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Dog Breeding Has Changed Pooches’ Brains | Smart News

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Humans and dogs share a long, intertwined history; we’ve been breeding our best floofy buds for thousands of years. All this tinkering with dog DNA has led to a plethora of diverse pooches, from the Great Dane to the tiny Chihuahua. And according to a new study published in J Neurosciby breeding selectively for certain traits, humans also played a role in shaping the brains of dogs.

Different breeds are well known for exhibiting varying behavioral characteristics. Border collies are avid breeders, for example, while dachshunds dig up just about anything they can get their paws into; they were, after all, bred to hunt tunnel-digging animals. “These behavioral differences must be the result of underlying neural differences,” the study authors write, “but surprisingly, this topic has remained largely unexplored.”

Hoping to shed new light on neural functions in dogs, the research team looked at MRI scans from 62 dogs from 33 different breeds. The puppies had been scanned at the University of Georgia Veterinary Teaching Hospital and found free of any neurological abnormalities. The researchers used data from the American Kennel Club to group the dogs into different categories based on their “behavioral specialization” or what appears to have been the original intent of their breed – for example, scent hunting ( basset hounds and beagles), herding (Welsh corgis and Old English Sheepdogs) and “explicit companionship” (Maltese and Yorkie terriers).

The first order of business was to determine if brains varied in shape and size across races, which, perhaps unsurprisingly, they did. As Liz Langley points out in National geographic“[D]ogs bred to be small – say the lhasa apso – have round heads with equally round brains that take up most of their skulls. A larger breed like a golden retriever has a long, narrow head, and therefore a more elongated brain that doesn’t fill the entire skull space.

But such differences in brain anatomy “go beyond differences in body size, brain size, and just the general shape of the head,” Erin Hecht, assistant professor of evolutionary biology at Harvard and lead author of the new study, tells Ed Cara of Gizmodo. The researchers looked at the areas of the brain with the greatest anatomical variations between different races and used this information to generate maps of six distinct brain networks. The first network, for example, encompassed parts of the brain associated with reinforcement learning. Network four, on the other hand, comprised “higher-order cortical regions likely to be involved in social action and interaction.”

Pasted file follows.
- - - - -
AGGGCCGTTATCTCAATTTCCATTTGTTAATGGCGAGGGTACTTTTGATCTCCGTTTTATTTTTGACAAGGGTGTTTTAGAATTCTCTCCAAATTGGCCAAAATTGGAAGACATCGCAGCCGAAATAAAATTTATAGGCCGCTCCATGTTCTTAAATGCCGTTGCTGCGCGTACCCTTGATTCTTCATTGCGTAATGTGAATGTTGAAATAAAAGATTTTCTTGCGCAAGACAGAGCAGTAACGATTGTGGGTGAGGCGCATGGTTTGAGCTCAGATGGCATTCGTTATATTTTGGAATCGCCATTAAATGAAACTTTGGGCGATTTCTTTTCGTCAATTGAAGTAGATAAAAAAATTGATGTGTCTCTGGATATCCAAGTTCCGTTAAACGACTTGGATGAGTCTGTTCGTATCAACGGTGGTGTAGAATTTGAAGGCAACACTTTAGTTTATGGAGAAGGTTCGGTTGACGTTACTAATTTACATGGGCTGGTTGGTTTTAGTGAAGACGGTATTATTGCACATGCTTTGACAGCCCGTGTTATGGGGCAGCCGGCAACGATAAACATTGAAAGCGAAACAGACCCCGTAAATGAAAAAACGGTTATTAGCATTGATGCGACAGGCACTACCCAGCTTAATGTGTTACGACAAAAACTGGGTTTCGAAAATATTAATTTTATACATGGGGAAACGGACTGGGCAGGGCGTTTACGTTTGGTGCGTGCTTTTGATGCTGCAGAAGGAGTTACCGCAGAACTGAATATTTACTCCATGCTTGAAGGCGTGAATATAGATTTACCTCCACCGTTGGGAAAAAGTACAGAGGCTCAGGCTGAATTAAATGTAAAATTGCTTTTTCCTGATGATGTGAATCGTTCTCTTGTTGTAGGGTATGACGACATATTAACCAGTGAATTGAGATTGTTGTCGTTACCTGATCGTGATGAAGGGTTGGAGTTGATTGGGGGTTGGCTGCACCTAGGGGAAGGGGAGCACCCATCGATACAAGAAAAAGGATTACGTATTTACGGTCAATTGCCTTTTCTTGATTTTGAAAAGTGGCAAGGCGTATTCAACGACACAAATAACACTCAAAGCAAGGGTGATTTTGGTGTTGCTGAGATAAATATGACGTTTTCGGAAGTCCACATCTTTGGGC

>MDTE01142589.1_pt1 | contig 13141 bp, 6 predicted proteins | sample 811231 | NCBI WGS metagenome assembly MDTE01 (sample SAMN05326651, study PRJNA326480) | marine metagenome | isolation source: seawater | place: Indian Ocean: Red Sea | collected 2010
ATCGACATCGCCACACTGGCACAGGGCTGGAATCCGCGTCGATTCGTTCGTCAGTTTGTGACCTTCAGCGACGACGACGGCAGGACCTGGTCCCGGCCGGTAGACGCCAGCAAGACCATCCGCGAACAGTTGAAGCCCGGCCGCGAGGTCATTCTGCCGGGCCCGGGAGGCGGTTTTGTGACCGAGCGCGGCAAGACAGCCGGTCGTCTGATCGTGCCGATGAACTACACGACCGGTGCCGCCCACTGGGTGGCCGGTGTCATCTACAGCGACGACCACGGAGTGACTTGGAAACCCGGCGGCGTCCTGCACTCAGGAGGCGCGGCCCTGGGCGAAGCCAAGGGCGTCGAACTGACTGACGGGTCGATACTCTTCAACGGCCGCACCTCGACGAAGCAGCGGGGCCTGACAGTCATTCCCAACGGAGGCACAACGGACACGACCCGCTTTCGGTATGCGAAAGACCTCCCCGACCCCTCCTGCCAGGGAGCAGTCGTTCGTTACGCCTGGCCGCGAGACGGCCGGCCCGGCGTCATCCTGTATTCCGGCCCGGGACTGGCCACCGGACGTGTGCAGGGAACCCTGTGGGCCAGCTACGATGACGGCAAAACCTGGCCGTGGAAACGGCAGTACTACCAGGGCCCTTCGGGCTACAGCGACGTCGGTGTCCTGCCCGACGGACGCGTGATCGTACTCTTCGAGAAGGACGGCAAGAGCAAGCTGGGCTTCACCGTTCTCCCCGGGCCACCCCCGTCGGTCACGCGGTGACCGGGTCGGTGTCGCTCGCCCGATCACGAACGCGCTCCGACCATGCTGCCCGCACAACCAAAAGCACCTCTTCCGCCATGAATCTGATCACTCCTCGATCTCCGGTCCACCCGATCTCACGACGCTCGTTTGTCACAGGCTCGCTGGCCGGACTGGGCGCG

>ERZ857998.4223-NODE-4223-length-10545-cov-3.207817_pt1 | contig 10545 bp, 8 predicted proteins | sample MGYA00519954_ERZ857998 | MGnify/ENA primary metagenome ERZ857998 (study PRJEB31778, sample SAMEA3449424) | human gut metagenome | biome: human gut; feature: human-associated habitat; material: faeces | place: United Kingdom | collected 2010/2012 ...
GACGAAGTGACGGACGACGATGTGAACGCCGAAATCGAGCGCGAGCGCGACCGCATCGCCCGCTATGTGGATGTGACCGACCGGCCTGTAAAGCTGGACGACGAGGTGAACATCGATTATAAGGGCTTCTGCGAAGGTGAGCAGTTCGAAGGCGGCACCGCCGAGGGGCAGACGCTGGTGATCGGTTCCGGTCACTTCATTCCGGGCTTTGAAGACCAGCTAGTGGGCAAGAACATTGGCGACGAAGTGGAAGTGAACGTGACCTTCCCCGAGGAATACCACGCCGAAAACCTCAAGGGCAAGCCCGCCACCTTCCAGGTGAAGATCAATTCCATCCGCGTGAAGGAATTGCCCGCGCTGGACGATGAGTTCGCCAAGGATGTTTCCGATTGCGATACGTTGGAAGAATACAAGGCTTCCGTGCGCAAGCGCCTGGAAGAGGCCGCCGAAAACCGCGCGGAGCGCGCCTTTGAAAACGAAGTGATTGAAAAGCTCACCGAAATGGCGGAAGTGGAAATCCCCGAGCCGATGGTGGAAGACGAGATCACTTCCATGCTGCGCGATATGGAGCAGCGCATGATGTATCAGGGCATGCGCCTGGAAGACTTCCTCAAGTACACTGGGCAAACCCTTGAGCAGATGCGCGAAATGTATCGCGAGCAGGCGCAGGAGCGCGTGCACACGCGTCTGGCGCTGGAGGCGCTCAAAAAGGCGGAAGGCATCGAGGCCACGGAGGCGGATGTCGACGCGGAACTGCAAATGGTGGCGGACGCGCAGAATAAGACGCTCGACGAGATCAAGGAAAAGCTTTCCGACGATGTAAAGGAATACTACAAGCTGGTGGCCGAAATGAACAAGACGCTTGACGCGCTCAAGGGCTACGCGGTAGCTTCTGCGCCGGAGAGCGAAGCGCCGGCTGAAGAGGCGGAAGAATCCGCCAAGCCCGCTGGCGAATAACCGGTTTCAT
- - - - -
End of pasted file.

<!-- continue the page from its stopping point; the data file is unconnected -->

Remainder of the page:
The team found that anatomical variations in dogs’ brain networks were associated with variations in their behavior. So breeds like golden retrievers, which were bred to visually follow birds, displayed key distinctions in parts of the brain related to “coordination, eye movements, and spatial navigation,” as Cara explains. The second network, which involved parts of the brain associated with smell and taste, “showed a significant correlation with scent hunting,” according to the study authors.

“The anatomy of the brain varies between dog breeds,” Hecht explains in an interview with Jason Bittel of the Washington Post“and it appears that at least some of this variation is due to selective breeding for particular behaviors like hunting, herding, and guarding.”

It’s important to note, as the study authors do, that the new paper only represents some of the 202 dog breeds recognized by the American Kennel Club, and it’s possible that a different composition of the sample produced different patterns of brain variation. It’s also important to note that all of the dogs involved in the new paper were pets and therefore do not fulfill the role for which they were originally bred. “[F]Future studies of purpose-bred dogs that actively perform the tasks for which they are presumably adapted might expect to find additional or more pronounced neuroanatomical effects than those we observed here,” the study authors write. .

In the future, Hecht and her team hope to better understand why dogs of the same breed display diverse behaviors: “For example, border collies winning real-world herding contests,” she tells Bittel, “and the siblings of those dogs who for some reason just prefer to sit on the couch.

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